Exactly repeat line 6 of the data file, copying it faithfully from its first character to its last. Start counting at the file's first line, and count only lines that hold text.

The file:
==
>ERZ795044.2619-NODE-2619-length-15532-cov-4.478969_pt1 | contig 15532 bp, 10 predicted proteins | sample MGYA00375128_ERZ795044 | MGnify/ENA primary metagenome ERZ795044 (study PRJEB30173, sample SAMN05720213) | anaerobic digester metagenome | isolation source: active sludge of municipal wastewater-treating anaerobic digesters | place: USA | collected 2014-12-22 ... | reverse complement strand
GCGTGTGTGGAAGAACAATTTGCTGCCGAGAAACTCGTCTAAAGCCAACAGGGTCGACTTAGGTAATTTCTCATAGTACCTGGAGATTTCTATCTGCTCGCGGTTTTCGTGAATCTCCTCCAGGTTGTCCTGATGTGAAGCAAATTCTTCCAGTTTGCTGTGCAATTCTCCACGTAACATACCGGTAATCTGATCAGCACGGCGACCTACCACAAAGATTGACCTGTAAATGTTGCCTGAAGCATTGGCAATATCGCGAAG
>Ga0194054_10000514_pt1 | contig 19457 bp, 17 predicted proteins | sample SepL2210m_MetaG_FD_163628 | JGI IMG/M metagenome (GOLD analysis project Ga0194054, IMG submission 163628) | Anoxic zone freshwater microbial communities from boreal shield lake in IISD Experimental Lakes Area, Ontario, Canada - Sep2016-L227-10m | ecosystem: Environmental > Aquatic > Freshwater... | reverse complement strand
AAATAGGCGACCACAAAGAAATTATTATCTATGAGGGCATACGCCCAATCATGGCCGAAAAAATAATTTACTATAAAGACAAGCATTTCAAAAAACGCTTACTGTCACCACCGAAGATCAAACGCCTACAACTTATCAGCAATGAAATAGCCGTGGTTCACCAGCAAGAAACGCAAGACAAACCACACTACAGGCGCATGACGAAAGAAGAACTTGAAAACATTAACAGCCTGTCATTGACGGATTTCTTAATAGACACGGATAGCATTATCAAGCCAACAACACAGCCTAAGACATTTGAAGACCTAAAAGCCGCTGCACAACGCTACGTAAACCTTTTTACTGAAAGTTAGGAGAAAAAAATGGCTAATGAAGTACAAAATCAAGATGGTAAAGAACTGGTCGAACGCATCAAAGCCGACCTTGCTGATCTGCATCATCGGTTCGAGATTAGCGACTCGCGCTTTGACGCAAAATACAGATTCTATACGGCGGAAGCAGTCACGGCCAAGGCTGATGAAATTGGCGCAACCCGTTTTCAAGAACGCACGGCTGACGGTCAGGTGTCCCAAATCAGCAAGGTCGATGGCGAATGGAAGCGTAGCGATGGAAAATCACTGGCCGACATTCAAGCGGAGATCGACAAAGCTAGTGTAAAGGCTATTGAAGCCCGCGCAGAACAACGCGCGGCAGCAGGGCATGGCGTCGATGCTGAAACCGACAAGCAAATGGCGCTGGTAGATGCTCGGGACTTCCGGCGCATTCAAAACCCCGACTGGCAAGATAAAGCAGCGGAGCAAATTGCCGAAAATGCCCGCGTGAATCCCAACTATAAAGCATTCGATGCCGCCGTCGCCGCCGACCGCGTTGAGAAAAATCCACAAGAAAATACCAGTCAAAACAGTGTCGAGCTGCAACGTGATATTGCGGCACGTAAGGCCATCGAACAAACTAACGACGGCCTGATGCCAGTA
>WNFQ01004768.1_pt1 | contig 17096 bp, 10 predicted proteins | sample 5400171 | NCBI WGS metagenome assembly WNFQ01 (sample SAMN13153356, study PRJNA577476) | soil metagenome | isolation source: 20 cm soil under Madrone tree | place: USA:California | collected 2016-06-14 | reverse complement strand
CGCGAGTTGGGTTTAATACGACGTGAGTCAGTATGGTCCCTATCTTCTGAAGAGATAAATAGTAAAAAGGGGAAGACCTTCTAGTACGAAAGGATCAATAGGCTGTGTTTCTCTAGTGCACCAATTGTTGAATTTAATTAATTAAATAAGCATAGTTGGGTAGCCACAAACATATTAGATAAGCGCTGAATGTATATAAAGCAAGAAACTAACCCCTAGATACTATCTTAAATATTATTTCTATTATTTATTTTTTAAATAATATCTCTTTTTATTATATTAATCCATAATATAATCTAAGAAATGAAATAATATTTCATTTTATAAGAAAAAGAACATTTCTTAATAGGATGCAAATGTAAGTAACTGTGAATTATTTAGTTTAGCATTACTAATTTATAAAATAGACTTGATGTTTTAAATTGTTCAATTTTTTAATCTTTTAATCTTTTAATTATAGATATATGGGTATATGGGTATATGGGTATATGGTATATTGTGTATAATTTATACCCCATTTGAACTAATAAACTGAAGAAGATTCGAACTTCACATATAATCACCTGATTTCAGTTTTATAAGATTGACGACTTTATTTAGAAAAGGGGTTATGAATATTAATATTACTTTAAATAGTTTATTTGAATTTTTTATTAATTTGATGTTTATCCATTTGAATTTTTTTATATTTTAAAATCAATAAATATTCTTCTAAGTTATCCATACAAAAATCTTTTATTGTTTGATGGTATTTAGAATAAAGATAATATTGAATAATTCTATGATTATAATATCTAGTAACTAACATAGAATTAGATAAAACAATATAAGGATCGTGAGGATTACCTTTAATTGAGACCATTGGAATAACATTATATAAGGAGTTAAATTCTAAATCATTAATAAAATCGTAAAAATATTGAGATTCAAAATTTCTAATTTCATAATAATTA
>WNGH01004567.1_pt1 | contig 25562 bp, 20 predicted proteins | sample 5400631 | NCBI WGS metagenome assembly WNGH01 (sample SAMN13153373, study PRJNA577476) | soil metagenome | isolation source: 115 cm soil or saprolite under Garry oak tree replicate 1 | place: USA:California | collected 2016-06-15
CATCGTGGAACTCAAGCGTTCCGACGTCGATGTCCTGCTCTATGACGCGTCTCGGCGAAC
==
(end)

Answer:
CGCGAGTTGGGTTTAATACGACGTGAGTCAGTATGGTCCCTATCTTCTGAAGAGATAAATAGTAAAAAGGGGAAGACCTTCTAGTACGAAAGGATCAATAGGCTGTGTTTCTCTAGTGCACCAATTGTTGAATTTAATTAATTAAATAAGCATAGTTGGGTAGCCACAAACATATTAGATAAGCGCTGAATGTATATAAAGCAAGAAACTAACCCCTAGATACTATCTTAAATATTATTTCTATTATTTATTTTTTAAATAATATCTCTTTTTATTATATTAATCCATAATATAATCTAAGAAATGAAATAATATTTCATTTTATAAGAAAAAGAACATTTCTTAATAGGATGCAAATGTAAGTAACTGTGAATTATTTAGTTTAGCATTACTAATTTATAAAATAGACTTGATGTTTTAAATTGTTCAATTTTTTAATCTTTTAATCTTTTAATTATAGATATATGGGTATATGGGTATATGGGTATATGGTATATTGTGTATAATTTATACCCCATTTGAACTAATAAACTGAAGAAGATTCGAACTTCACATATAATCACCTGATTTCAGTTTTATAAGATTGACGACTTTATTTAGAAAAGGGGTTATGAATATTAATATTACTTTAAATAGTTTATTTGAATTTTTTATTAATTTGATGTTTATCCATTTGAATTTTTTTATATTTTAAAATCAATAAATATTCTTCTAAGTTATCCATACAAAAATCTTTTATTGTTTGATGGTATTTAGAATAAAGATAATATTGAATAATTCTATGATTATAATATCTAGTAACTAACATAGAATTAGATAAAACAATATAAGGATCGTGAGGATTACCTTTAATTGAGACCATTGGAATAACATTATATAAGGAGTTAAATTCTAAATCATTAATAAAATCGTAAAAATATTGAGATTCAAAATTTCTAATTTCATAATAATTA